Sunday, December 11, 2005

Stagflation With a Vengeance

BBC Business News reports that Zimbabwe's consumer price inflation rate rose above 500%. But don't worry. I'm sure some Mugabe apologist can say that if you exclude food, fuel, home rentals, bicycles and maybe some more rapidly rising items, then we come up with some "core" rate of inflation which aren't really that bad.

Given the fact that Zimbabwe have at least 60% unemployment (Some argue its more like 70-75%) and a rapidly falling GDP it would be interesting to hear how all the pundits who argue that the ECB pursues a "tight" monetary policy would charactarise Zimbabwe's monetary policy. After all, despite the fact that the Euro-zone have rapid money supply and credit growth, rapidly rising house prices and a consumer price inflation rate firmly above the ECB:s supposed ceiling, 2%, they still regard it as tight , using as evidence the high unemployment rate and sluggish growth. This they argue is evidence of "slack" in the European economy. But in Zimbabwe where GDP is collapsing rather than growing slowly, and unemployment is 60-75% rather than 8.3%, there is arguably a abundance of "slack". Given this, should Zimbabwe's monetary policy be regarded as "tight"? If money supply and price growth is irrelevant in the Euro zone, shouldn't this hold true for Zimbabwe too?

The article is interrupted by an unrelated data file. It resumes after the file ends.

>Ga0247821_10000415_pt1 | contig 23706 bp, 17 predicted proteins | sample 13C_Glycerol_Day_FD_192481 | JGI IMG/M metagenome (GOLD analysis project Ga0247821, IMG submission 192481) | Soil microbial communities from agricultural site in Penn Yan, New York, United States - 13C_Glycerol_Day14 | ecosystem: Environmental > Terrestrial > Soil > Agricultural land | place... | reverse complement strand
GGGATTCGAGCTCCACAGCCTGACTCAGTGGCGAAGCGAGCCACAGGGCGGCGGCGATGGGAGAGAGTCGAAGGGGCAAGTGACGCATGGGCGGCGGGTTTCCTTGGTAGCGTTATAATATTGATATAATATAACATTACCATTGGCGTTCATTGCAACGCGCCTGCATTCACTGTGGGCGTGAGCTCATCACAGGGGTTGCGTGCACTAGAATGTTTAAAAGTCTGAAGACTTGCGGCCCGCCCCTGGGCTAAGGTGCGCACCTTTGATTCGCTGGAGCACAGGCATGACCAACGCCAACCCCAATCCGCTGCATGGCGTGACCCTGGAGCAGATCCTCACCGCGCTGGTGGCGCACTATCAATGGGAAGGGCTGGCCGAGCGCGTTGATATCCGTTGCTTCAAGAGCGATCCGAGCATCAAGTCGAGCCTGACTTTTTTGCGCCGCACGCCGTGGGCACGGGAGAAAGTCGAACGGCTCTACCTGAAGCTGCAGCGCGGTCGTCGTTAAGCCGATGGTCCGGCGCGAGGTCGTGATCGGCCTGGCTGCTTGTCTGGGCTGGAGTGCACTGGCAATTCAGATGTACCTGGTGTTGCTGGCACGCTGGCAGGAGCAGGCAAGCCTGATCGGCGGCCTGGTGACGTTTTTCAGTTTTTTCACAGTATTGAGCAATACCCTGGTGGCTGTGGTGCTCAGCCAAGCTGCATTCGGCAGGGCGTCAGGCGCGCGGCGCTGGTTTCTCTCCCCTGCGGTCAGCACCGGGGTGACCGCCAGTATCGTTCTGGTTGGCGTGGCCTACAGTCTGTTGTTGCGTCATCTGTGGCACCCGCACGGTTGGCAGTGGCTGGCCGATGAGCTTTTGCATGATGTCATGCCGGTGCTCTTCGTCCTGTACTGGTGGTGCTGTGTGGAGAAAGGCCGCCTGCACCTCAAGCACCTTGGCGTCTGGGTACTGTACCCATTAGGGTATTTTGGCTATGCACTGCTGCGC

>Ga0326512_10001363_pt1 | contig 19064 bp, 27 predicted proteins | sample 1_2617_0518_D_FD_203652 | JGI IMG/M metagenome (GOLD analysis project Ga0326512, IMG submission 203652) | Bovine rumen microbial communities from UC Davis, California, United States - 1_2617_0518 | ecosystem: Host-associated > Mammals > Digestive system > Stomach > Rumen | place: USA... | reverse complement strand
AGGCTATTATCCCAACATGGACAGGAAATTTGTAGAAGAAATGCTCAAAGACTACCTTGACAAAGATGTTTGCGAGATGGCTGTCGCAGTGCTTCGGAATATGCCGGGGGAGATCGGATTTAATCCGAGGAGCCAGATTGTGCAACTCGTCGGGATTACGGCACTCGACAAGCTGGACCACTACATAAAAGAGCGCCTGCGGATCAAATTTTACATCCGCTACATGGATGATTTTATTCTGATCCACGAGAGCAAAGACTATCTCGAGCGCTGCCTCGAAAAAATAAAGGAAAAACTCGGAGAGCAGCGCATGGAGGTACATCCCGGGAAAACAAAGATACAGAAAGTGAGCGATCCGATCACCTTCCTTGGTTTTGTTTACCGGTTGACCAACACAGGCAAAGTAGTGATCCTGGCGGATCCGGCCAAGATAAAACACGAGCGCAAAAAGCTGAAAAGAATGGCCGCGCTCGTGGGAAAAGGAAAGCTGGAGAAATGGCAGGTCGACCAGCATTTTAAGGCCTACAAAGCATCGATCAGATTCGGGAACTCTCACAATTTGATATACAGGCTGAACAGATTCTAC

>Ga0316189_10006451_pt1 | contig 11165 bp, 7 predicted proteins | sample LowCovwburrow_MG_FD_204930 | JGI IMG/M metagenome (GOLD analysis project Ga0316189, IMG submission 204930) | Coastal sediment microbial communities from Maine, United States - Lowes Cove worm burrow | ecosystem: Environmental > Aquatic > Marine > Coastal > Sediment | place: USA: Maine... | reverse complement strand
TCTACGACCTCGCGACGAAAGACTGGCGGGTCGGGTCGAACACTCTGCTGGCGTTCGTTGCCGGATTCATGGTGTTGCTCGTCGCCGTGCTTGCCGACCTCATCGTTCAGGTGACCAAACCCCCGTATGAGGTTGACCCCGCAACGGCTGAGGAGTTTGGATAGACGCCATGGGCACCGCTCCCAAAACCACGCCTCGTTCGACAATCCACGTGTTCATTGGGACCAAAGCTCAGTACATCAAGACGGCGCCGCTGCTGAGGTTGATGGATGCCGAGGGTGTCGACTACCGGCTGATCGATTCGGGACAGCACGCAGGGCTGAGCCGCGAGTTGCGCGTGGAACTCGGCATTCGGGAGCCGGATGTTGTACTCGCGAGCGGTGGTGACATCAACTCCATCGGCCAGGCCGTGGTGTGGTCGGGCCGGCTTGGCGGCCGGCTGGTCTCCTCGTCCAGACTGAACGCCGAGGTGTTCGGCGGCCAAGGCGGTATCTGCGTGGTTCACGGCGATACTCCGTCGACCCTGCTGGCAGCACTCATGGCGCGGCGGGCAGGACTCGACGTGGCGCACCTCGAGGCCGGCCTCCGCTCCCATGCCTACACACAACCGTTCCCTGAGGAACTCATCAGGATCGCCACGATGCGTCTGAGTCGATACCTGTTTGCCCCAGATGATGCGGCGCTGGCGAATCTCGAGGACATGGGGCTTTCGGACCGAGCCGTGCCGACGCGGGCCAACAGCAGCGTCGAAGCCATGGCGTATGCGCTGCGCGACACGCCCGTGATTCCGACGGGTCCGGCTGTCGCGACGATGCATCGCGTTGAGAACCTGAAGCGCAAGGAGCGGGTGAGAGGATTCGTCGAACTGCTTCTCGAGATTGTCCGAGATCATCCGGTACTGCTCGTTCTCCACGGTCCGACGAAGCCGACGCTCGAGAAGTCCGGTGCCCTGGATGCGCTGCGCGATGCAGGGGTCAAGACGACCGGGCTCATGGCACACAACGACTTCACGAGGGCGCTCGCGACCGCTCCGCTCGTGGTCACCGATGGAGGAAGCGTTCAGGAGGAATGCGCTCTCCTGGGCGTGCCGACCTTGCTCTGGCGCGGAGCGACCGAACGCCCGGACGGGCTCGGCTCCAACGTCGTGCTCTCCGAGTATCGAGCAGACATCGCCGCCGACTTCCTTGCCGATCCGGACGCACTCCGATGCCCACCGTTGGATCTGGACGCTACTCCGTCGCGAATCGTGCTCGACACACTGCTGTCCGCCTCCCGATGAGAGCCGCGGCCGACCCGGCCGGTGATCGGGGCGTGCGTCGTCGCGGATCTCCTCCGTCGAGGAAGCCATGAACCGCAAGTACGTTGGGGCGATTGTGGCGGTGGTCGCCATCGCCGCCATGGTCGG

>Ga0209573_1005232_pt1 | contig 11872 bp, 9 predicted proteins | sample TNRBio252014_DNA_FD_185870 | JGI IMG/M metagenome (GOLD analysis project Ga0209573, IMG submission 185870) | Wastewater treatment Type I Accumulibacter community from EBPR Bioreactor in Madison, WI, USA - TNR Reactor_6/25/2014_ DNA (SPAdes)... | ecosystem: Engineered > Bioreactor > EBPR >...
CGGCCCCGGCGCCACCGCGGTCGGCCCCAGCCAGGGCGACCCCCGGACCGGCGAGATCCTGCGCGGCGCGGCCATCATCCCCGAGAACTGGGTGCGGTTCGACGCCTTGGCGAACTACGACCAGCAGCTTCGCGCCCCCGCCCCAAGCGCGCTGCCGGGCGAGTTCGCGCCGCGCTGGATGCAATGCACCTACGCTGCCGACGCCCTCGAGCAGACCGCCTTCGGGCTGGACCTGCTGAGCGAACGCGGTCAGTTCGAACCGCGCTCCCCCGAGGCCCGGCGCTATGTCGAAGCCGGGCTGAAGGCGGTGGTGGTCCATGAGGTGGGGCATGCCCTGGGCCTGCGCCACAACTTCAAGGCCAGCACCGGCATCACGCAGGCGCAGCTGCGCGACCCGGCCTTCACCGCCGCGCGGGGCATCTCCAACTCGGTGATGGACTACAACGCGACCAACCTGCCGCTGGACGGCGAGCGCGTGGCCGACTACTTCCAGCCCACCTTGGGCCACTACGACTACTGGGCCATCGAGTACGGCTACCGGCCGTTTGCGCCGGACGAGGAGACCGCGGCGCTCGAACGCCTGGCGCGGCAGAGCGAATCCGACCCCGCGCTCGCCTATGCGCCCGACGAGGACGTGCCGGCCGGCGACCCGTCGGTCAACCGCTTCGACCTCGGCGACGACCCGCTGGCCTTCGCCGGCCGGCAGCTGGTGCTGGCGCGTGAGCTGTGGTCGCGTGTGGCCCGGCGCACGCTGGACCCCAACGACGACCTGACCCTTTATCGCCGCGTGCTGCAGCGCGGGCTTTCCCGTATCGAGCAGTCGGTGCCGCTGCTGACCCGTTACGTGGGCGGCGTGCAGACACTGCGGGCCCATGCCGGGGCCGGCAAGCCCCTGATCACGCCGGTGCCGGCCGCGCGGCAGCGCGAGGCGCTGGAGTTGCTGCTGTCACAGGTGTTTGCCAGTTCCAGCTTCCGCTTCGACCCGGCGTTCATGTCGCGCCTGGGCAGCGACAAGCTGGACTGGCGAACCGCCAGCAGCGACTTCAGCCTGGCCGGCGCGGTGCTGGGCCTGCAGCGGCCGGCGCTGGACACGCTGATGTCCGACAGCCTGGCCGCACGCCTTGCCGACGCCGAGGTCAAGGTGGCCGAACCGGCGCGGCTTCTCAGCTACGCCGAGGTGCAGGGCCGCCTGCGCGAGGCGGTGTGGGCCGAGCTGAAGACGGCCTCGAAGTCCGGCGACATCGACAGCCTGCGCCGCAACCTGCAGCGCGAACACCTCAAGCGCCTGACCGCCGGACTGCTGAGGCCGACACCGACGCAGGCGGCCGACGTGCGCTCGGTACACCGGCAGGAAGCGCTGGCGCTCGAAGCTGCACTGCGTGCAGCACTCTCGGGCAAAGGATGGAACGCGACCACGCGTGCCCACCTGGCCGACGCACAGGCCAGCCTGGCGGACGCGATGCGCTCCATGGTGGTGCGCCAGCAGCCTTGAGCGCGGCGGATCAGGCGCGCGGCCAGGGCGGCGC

In Zimbabwe's economic collapse is of course the result of the disastrous policies of black racist dictator Robert Mugabe, most notably his policy of stealing the lands of productive white farmers and giving it to his in agriculture obviously incompetent cronies. Zimbabwe's combination of 500% inflation and 60-75% unemployment is what one might call stagflation with a vengeance. EU policies are of course far less destructive, but it is still they who are responsible for the high unemployment and sluggish growth, and any attempt to substitute market reforms with inflation will only worsen EU problems .


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